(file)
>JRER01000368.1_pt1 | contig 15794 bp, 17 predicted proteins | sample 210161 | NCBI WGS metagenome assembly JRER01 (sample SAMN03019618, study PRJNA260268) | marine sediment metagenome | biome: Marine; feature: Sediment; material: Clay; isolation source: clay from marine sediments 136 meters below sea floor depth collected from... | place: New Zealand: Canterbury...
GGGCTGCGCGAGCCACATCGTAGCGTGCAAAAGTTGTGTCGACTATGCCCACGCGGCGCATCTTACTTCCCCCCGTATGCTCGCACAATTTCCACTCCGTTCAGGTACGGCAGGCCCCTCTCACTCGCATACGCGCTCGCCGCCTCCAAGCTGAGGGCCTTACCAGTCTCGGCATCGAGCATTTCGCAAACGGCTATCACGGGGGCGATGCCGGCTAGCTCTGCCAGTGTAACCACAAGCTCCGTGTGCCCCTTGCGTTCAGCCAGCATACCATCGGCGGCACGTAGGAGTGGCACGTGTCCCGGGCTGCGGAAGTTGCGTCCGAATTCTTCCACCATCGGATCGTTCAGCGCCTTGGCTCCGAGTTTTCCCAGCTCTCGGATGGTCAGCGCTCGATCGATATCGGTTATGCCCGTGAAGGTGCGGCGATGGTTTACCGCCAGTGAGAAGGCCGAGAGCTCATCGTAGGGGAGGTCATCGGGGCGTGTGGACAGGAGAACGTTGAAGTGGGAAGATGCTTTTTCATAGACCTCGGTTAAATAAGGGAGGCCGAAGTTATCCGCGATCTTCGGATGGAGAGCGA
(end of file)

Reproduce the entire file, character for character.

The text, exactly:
>JRER01000368.1_pt1 | contig 15794 bp, 17 predicted proteins | sample 210161 | NCBI WGS metagenome assembly JRER01 (sample SAMN03019618, study PRJNA260268) | marine sediment metagenome | biome: Marine; feature: Sediment; material: Clay; isolation source: clay from marine sediments 136 meters below sea floor depth collected from... | place: New Zealand: Canterbury...
GGGCTGCGCGAGCCACATCGTAGCGTGCAAAAGTTGTGTCGACTATGCCCACGCGGCGCATCTTACTTCCCCCCGTATGCTCGCACAATTTCCACTCCGTTCAGGTACGGCAGGCCCCTCTCACTCGCATACGCGCTCGCCGCCTCCAAGCTGAGGGCCTTACCAGTCTCGGCATCGAGCATTTCGCAAACGGCTATCACGGGGGCGATGCCGGCTAGCTCTGCCAGTGTAACCACAAGCTCCGTGTGCCCCTTGCGTTCAGCCAGCATACCATCGGCGGCACGTAGGAGTGGCACGTGTCCCGGGCTGCGGAAGTTGCGTCCGAATTCTTCCACCATCGGATCGTTCAGCGCCTTGGCTCCGAGTTTTCCCAGCTCTCGGATGGTCAGCGCTCGATCGATATCGGTTATGCCCGTGAAGGTGCGGCGATGGTTTACCGCCAGTGAGAAGGCCGAGAGCTCATCGTAGGGGAGGTCATCGGGGCGTGTGGACAGGAGAACGTTGAAGTGGGAAGATGCTTTTTCATAGACCTCGGTTAAATAAGGGAGGCCGAAGTTATCCGCGATCTTCGGATGGAGAGCGA